Education

Uncharitable view of ‘charities'

T. N. Pandey | Updated on August 18, 2011

The CBEC’s circular needs an urgent re-look.

There is no special reason for the service tax authorities to say that “exemption under the I-T Act for charitable activities is of no relevance for tax purpose”.

The Service Tax law (being administered by Central Board of Excise & Customs (CBEC)) provides exemption for charities from Service Tax. The Finance Act, 1994, (as amended upto date), which provides for taxation of services, inter alia, by ‘clubs and associations', exempts these from tax for charities. ‘Clubs and Associations' have been defined in Section 65(25a) to mean — “any person or body of persons providing services, facilities or advantages, primarily to its members, for a subscription or any other amount, but does not include — “any person or body of persons engaged in any activity, having objectives, which are in the nature of public service, and are of a charitable, religious or political nature.”

Thus, persons or a body of persons, having objectives, which are in the nature of public service and are, inter alia, of a charitable nature, are exempted from service tax. The Act contains no definition of the word ‘charitable'. The word ‘charitable purpose' has been defined u/s 2(15) of the I-T Act, 1961, as: “Charitable purpose includes relief of the poor, education, medical relief, preservation of environment, including watersheds, forests and wildlife, and preservation of monuments or places or objects of artistic or historic interest and the advancement of any other object of general public utility.”



RELEVANCE FOR SERVICE TAX

Regretfully, CBEC has discarded the definition of charitable purpose under the I-T Act and has decided that clubs and associations, whose objects are of a charitable nature and which have been considered as ‘charitable bodies' under the I-T Act and exempted from income tax, will not be exempted from service tax merely on that basis. The authorities are proliferating litigation in this matter on the basis of their narrow view in Master Circular Ref. 07601 dated 23.08.07, which reads as under: “Exemption under the I-T Act on the ground of being a public charitable institution is of no consequence or relevance for service tax purposes. Levy of service tax is entirely governed by the provisions contained in the Finance Act, 1994, and the rules made thereunder.”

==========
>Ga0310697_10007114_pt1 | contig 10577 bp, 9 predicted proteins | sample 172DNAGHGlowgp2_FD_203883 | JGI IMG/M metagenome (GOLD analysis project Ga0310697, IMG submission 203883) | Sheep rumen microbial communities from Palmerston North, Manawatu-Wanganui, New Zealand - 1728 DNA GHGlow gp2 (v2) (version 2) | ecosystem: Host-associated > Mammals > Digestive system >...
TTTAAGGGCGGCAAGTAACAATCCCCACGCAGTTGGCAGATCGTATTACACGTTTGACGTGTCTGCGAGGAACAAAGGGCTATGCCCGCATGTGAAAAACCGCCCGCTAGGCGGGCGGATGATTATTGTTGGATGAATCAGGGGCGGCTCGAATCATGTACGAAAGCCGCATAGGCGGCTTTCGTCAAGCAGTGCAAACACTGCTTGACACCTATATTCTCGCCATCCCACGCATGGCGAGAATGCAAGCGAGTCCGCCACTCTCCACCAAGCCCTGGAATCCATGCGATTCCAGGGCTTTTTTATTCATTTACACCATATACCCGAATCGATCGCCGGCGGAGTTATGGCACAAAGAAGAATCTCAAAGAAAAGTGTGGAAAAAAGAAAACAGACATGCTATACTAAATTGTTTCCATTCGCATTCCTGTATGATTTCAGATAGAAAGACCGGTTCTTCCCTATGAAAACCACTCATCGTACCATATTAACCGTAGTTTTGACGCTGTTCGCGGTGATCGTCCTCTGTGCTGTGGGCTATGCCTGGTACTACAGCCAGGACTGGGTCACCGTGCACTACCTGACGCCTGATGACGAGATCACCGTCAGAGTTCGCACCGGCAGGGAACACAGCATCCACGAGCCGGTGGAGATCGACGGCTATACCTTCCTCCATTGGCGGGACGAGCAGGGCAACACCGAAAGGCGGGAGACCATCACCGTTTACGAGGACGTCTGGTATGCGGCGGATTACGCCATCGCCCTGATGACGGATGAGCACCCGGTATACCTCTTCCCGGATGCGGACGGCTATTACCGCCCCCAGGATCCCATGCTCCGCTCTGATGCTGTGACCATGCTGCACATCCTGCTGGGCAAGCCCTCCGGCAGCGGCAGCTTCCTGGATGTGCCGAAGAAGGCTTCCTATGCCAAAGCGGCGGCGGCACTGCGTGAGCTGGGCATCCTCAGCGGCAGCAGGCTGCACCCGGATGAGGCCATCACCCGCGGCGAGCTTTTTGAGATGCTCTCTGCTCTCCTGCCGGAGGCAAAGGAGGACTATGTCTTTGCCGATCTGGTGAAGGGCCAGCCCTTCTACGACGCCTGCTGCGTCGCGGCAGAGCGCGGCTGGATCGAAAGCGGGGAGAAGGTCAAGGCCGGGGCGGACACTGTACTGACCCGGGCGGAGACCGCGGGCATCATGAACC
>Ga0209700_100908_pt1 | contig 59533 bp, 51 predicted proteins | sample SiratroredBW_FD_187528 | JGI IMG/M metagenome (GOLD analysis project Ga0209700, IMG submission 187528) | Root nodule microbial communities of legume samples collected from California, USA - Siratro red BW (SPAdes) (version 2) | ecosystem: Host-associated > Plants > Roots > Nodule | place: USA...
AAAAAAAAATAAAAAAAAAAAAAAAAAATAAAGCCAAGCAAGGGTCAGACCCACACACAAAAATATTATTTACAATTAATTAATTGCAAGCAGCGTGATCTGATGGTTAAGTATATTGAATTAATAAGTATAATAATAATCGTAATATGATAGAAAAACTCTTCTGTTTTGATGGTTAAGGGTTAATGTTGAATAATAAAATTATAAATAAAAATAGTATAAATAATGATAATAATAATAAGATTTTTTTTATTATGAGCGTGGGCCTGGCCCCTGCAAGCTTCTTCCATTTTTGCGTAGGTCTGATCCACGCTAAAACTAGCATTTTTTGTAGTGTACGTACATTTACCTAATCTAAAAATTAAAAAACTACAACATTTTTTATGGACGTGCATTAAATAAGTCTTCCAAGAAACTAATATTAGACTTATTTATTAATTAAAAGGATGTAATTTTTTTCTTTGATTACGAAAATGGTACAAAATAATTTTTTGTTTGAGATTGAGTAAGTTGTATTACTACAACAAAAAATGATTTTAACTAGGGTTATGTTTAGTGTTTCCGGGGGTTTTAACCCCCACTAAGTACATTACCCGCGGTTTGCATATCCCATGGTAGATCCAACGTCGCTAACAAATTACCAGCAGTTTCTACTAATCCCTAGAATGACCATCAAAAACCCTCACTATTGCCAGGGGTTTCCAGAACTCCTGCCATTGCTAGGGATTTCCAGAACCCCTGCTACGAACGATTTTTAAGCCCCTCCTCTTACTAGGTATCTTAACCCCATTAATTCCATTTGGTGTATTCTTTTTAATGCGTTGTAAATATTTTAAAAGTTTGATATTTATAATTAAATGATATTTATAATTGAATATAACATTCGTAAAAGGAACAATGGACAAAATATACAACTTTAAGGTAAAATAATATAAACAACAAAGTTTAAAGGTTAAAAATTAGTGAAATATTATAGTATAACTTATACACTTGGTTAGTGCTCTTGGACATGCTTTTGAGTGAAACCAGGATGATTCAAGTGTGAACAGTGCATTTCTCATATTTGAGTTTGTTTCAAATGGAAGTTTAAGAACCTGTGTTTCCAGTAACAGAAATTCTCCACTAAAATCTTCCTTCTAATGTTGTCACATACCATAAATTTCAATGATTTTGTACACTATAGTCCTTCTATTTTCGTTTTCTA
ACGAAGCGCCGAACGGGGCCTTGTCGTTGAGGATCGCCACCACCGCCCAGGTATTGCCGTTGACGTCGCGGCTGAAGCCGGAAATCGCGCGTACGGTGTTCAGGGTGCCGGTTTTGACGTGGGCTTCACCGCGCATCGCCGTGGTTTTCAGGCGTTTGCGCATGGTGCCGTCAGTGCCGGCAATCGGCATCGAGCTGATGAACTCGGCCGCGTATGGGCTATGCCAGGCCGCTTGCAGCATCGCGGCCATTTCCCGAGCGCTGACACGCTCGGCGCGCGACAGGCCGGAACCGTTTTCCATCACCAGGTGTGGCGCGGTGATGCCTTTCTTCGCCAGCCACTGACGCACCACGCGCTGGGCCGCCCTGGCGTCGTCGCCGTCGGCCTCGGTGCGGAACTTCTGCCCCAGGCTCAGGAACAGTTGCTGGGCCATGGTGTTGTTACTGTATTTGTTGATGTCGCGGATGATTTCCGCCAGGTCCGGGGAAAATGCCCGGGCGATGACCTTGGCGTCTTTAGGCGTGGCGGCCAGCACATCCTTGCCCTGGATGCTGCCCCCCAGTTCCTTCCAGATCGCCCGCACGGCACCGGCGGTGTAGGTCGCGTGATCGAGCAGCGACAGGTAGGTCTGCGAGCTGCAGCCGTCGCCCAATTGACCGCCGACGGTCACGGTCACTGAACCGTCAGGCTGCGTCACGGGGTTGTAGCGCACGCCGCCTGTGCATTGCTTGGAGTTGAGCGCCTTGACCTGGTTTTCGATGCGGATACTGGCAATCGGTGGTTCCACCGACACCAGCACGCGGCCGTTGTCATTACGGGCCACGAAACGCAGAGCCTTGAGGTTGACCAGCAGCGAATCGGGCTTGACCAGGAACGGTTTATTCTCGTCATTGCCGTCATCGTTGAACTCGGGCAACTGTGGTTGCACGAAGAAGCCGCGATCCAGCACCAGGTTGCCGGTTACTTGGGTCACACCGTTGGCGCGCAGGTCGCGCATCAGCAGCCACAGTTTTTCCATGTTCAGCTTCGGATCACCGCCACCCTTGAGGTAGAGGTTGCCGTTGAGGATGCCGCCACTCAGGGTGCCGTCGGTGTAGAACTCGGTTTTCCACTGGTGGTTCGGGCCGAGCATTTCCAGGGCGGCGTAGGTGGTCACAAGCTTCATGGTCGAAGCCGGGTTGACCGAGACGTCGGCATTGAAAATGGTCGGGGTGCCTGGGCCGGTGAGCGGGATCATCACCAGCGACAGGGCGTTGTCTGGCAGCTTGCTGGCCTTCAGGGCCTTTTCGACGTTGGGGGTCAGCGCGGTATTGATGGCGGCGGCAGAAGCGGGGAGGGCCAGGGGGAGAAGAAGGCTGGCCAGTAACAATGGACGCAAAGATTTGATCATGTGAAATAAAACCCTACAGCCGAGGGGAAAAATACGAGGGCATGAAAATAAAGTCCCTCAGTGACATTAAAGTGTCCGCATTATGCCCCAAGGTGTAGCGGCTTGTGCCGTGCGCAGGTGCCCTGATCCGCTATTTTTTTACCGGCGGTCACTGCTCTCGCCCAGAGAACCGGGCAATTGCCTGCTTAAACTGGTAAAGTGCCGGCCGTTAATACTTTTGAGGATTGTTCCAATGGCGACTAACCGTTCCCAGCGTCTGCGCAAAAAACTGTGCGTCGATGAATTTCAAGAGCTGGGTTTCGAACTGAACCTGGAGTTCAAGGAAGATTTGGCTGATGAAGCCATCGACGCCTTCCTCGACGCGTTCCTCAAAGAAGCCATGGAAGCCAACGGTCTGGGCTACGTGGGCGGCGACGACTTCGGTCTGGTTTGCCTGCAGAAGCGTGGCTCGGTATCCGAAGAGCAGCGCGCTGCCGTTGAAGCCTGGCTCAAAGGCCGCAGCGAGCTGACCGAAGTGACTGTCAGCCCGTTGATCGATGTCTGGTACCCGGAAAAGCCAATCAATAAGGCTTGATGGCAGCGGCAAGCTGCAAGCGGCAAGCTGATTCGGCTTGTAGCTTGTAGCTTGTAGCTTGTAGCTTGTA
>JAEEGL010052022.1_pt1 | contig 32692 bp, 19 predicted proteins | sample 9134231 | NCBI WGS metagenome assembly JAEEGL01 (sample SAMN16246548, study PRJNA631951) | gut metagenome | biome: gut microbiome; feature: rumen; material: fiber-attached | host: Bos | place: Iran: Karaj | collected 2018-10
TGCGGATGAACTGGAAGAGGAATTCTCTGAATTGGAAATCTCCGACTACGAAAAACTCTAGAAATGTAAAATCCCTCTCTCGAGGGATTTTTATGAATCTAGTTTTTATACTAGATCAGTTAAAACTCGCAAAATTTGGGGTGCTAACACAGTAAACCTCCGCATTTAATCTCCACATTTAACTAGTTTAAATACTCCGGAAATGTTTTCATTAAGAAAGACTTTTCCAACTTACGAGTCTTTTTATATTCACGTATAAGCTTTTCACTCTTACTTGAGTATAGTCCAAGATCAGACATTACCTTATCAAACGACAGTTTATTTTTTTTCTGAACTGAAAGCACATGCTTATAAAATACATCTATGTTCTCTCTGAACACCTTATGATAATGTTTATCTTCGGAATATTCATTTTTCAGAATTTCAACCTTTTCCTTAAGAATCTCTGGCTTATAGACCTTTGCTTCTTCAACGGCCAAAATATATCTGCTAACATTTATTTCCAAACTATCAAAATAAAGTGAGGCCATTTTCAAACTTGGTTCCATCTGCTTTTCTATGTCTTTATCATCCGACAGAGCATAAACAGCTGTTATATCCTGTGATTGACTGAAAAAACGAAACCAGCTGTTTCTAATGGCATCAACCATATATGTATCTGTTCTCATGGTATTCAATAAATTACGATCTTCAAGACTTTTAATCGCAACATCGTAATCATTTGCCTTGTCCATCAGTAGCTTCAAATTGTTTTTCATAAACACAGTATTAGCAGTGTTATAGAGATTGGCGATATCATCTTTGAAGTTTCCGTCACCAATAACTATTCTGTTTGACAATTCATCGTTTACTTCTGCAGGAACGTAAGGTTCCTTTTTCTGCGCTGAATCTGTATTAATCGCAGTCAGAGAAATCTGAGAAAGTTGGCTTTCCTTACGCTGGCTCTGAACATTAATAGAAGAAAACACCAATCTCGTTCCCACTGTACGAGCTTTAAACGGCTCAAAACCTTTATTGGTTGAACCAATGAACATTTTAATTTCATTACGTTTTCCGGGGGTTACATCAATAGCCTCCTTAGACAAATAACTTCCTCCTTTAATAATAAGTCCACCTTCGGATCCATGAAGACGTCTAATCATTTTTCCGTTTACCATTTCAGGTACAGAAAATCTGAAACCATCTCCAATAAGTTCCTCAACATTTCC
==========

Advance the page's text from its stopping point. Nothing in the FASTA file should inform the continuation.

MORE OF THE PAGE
Narrow, misconceived

The view taken is, apparently, narrow and misconceived. There is no apparent reason why only dictionary meaning should be adopted for defining ‘charities'/‘charitable purpose'.

Courts have considered resort to dictionaries as unsatisfactory for interpretation of statutes and have mentioned other more rational ways to consider the meaning of the undefined words in a legislation.

The better way to consider undefined words is the rule of pari materia (i.e.) interpretation of a provision with reference to provision of another enactment when the two pertain to the same subject / matter (here taxation) or same class of persons or things or have the same object or purpose (see Board of Muslim Wakfs v. Radha Kishan, AIR 1979 SC 289 and Sanjiv g. Kundava v. CIT (1981) 127 ITR 354 (Kar) and also Balchandra Anant Rao Rakvi v. Ramchandra Tukaram (2001) 8 SCC 616).

Thus, in the absence of a statutory definition, it would be open to look for the meaning by reference to definitions in the sister legislation, and failing that, to adopt the meaning in common parlance.

Obviously, when a word is defined in a sister legislation (i.e.) I-T Act, 1961, there is no justification for discarding its meaning and taking a narrow view defeating the objective of the legislation.

There is no special reason for the service tax authorities to say that “exemption under the I-T Act… is of no consequence or relevance for service tax purpose”. The CBEC's circular needs an urgent re-look.

(The author is a former chairman of CBDT.)

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Published on August 14, 2011
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